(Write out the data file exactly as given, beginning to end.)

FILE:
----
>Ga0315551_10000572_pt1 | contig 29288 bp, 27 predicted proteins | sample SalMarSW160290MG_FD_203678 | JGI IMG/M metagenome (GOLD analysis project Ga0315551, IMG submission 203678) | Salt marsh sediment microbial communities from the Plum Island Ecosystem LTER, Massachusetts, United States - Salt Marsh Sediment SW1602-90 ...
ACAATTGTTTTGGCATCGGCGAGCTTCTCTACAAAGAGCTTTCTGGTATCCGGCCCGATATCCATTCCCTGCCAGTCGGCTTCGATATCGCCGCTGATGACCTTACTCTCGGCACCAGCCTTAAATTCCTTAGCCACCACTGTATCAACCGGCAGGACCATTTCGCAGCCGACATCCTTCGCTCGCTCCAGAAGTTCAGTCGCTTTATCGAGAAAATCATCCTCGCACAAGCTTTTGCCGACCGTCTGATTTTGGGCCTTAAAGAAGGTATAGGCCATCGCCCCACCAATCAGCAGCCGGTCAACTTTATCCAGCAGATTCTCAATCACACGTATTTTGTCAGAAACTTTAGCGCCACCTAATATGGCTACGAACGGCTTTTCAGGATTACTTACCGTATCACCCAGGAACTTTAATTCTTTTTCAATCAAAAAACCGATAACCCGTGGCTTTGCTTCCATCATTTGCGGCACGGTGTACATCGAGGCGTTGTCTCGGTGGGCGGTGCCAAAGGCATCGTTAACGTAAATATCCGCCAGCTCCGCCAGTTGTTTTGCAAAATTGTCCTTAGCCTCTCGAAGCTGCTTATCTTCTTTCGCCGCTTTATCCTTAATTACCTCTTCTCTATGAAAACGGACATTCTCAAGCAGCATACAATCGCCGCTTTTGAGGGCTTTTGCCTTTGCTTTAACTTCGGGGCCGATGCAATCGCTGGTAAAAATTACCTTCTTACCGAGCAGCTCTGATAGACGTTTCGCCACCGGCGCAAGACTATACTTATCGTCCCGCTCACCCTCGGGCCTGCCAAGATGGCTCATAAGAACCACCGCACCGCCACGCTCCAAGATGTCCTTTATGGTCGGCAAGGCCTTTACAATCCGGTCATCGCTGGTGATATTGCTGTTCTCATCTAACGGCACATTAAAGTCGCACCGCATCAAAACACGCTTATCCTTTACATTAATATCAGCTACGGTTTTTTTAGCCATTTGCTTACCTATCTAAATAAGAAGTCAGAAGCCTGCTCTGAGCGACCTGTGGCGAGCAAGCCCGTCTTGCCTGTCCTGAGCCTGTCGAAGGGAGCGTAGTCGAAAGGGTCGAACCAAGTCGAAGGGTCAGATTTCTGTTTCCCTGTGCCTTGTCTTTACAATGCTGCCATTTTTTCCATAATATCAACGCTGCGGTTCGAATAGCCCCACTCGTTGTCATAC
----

>Ga0315551_10000572_pt1 | contig 29288 bp, 27 predicted proteins | sample SalMarSW160290MG_FD_203678 | JGI IMG/M metagenome (GOLD analysis project Ga0315551, IMG submission 203678) | Salt marsh sediment microbial communities from the Plum Island Ecosystem LTER, Massachusetts, United States - Salt Marsh Sediment SW1602-90 ...
ACAATTGTTTTGGCATCGGCGAGCTTCTCTACAAAGAGCTTTCTGGTATCCGGCCCGATATCCATTCCCTGCCAGTCGGCTTCGATATCGCCGCTGATGACCTTACTCTCGGCACCAGCCTTAAATTCCTTAGCCACCACTGTATCAACCGGCAGGACCATTTCGCAGCCGACATCCTTCGCTCGCTCCAGAAGTTCAGTCGCTTTATCGAGAAAATCATCCTCGCACAAGCTTTTGCCGACCGTCTGATTTTGGGCCTTAAAGAAGGTATAGGCCATCGCCCCACCAATCAGCAGCCGGTCAACTTTATCCAGCAGATTCTCAATCACACGTATTTTGTCAGAAACTTTAGCGCCACCTAATATGGCTACGAACGGCTTTTCAGGATTACTTACCGTATCACCCAGGAACTTTAATTCTTTTTCAATCAAAAAACCGATAACCCGTGGCTTTGCTTCCATCATTTGCGGCACGGTGTACATCGAGGCGTTGTCTCGGTGGGCGGTGCCAAAGGCATCGTTAACGTAAATATCCGCCAGCTCCGCCAGTTGTTTTGCAAAATTGTCCTTAGCCTCTCGAAGCTGCTTATCTTCTTTCGCCGCTTTATCCTTAATTACCTCTTCTCTATGAAAACGGACATTCTCAAGCAGCATACAATCGCCGCTTTTGAGGGCTTTTGCCTTTGCTTTAACTTCGGGGCCGATGCAATCGCTGGTAAAAATTACCTTCTTACCGAGCAGCTCTGATAGACGTTTCGCCACCGGCGCAAGACTATACTTATCGTCCCGCTCACCCTCGGGCCTGCCAAGATGGCTCATAAGAACCACCGCACCGCCACGCTCCAAGATGTCCTTTATGGTCGGCAAGGCCTTTACAATCCGGTCATCGCTGGTGATATTGCTGTTCTCATCTAACGGCACATTAAAGTCGCACCGCATCAAAACACGCTTATCCTTTACATTAATATCAGCTACGGTTTTTTTAGCCATTTGCTTACCTATCTAAATAAGAAGTCAGAAGCCTGCTCTGAGCGACCTGTGGCGAGCAAGCCCGTCTTGCCTGTCCTGAGCCTGTCGAAGGGAGCGTAGTCGAAAGGGTCGAACCAAGTCGAAGGGTCAGATTTCTGTTTCCCTGTGCCTTGTCTTTACAATGCTGCCATTTTTTCCATAATATCAACGCTGCGGTTCGAATAGCCCCACTCGTTGTCATAC